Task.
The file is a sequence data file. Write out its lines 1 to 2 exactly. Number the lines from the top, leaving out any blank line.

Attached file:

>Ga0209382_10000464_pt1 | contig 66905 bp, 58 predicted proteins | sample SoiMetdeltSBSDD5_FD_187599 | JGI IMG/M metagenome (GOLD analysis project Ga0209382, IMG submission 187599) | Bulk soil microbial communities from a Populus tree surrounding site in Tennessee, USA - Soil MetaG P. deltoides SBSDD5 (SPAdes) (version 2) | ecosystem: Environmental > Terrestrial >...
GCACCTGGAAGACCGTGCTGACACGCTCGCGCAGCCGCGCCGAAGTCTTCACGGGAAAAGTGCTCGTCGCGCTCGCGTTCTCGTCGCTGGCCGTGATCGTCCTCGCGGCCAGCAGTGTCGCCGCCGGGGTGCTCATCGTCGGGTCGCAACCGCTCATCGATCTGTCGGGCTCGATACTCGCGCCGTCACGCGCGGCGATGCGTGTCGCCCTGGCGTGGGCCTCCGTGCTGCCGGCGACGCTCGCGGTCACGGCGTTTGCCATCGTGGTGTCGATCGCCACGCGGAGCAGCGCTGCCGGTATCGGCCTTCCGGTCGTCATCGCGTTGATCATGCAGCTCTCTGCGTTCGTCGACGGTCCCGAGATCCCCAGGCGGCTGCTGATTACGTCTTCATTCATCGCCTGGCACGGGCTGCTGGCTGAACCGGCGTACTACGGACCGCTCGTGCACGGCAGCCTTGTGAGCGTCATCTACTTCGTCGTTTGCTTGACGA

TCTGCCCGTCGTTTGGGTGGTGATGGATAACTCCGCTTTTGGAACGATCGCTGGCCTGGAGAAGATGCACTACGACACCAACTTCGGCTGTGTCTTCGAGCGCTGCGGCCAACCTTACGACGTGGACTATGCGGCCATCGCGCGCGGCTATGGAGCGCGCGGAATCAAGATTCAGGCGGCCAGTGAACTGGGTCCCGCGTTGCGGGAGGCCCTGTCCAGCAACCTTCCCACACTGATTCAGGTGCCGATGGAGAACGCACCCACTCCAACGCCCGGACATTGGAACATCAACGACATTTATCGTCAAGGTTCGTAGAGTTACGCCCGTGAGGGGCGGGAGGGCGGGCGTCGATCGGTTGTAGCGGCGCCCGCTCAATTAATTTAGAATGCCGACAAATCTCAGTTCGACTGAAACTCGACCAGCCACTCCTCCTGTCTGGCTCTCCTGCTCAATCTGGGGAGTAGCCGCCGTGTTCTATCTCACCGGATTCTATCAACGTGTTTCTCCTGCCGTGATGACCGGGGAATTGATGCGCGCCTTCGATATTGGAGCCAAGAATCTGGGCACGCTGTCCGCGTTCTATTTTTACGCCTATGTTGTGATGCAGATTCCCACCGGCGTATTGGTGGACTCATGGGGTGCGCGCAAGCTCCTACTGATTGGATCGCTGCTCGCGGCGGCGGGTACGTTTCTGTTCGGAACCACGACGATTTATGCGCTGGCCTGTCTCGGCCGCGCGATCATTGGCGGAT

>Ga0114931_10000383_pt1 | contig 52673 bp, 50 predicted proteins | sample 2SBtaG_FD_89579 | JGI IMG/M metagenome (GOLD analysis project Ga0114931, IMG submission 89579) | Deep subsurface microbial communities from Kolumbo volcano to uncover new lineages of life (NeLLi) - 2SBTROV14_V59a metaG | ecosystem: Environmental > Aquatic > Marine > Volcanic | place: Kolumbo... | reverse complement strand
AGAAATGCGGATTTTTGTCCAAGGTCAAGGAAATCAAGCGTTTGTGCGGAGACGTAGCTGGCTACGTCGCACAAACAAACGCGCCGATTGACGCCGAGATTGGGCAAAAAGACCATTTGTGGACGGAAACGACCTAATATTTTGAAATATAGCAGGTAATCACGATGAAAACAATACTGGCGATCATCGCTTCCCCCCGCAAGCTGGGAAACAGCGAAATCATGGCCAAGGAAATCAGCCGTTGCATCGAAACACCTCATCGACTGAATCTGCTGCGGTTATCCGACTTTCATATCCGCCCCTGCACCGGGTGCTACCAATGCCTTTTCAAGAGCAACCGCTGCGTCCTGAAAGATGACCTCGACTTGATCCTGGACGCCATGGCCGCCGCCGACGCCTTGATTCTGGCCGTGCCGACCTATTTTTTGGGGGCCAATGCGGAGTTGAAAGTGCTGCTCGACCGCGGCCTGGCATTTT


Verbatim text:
>Ga0209382_10000464_pt1 | contig 66905 bp, 58 predicted proteins | sample SoiMetdeltSBSDD5_FD_187599 | JGI IMG/M metagenome (GOLD analysis project Ga0209382, IMG submission 187599) | Bulk soil microbial communities from a Populus tree surrounding site in Tennessee, USA - Soil MetaG P. deltoides SBSDD5 (SPAdes) (version 2) | ecosystem: Environmental > Terrestrial >...
GCACCTGGAAGACCGTGCTGACACGCTCGCGCAGCCGCGCCGAAGTCTTCACGGGAAAAGTGCTCGTCGCGCTCGCGTTCTCGTCGCTGGCCGTGATCGTCCTCGCGGCCAGCAGTGTCGCCGCCGGGGTGCTCATCGTCGGGTCGCAACCGCTCATCGATCTGTCGGGCTCGATACTCGCGCCGTCACGCGCGGCGATGCGTGTCGCCCTGGCGTGGGCCTCCGTGCTGCCGGCGACGCTCGCGGTCACGGCGTTTGCCATCGTGGTGTCGATCGCCACGCGGAGCAGCGCTGCCGGTATCGGCCTTCCGGTCGTCATCGCGTTGATCATGCAGCTCTCTGCGTTCGTCGACGGTCCCGAGATCCCCAGGCGGCTGCTGATTACGTCTTCATTCATCGCCTGGCACGGGCTGCTGGCTGAACCGGCGTACTACGGACCGCTCGTGCACGGCAGCCTTGTGAGCGTCATCTACTTCGTCGTTTGCTTGACGA